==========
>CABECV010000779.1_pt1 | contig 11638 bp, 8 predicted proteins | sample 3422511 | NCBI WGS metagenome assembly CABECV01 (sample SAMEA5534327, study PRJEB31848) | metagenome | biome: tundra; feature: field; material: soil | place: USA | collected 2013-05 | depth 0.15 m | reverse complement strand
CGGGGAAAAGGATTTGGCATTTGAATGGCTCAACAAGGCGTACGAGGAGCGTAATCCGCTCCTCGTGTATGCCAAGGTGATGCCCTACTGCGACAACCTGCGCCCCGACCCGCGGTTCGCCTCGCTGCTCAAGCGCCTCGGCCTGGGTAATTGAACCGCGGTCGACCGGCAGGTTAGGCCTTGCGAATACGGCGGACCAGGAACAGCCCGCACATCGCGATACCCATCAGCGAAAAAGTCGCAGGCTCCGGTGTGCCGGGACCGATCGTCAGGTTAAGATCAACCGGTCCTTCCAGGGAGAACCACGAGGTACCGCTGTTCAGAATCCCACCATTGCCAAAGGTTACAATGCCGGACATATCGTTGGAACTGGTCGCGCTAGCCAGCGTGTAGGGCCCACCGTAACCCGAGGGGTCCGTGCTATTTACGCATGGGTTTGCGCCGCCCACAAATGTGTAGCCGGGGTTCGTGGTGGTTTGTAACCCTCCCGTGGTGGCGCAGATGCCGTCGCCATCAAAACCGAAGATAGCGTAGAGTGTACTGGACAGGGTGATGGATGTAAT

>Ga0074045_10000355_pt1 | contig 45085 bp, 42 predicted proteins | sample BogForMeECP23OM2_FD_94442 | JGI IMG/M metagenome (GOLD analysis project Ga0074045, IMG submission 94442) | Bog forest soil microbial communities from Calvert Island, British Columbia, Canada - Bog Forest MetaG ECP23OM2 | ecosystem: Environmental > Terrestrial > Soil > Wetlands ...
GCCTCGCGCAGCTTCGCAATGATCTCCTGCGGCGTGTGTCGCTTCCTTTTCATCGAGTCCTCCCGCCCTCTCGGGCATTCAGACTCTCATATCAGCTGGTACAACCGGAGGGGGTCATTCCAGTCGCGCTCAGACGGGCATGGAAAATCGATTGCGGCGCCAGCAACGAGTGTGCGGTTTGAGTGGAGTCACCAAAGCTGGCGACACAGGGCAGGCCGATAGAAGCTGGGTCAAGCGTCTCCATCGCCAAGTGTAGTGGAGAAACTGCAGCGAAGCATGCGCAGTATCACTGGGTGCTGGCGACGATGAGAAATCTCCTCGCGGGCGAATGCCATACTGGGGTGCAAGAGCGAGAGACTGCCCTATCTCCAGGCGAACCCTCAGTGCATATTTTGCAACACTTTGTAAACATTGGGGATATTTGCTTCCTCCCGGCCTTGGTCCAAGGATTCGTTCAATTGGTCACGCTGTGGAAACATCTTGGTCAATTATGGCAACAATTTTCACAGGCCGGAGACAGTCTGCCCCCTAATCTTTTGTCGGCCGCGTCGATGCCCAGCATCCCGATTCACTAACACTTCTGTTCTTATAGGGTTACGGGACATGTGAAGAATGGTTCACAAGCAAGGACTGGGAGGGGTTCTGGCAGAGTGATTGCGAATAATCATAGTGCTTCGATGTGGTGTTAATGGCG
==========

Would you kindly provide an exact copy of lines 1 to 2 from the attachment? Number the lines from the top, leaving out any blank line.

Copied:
>CABECV010000779.1_pt1 | contig 11638 bp, 8 predicted proteins | sample 3422511 | NCBI WGS metagenome assembly CABECV01 (sample SAMEA5534327, study PRJEB31848) | metagenome | biome: tundra; feature: field; material: soil | place: USA | collected 2013-05 | depth 0.15 m | reverse complement strand
CGGGGAAAAGGATTTGGCATTTGAATGGCTCAACAAGGCGTACGAGGAGCGTAATCCGCTCCTCGTGTATGCCAAGGTGATGCCCTACTGCGACAACCTGCGCCCCGACCCGCGGTTCGCCTCGCTGCTCAAGCGCCTCGGCCTGGGTAATTGAACCGCGGTCGACCGGCAGGTTAGGCCTTGCGAATACGGCGGACCAGGAACAGCCCGCACATCGCGATACCCATCAGCGAAAAAGTCGCAGGCTCCGGTGTGCCGGGACCGATCGTCAGGTTAAGATCAACCGGTCCTTCCAGGGAGAACCACGAGGTACCGCTGTTCAGAATCCCACCATTGCCAAAGGTTACAATGCCGGACATATCGTTGGAACTGGTCGCGCTAGCCAGCGTGTAGGGCCCACCGTAACCCGAGGGGTCCGTGCTATTTACGCATGGGTTTGCGCCGCCCACAAATGTGTAGCCGGGGTTCGTGGTGGTTTGTAACCCTCCCGTGGTGGCGCAGATGCCGTCGCCATCAAAACCGAAGATAGCGTAGAGTGTACTGGACAGGGTGATGGATGTAAT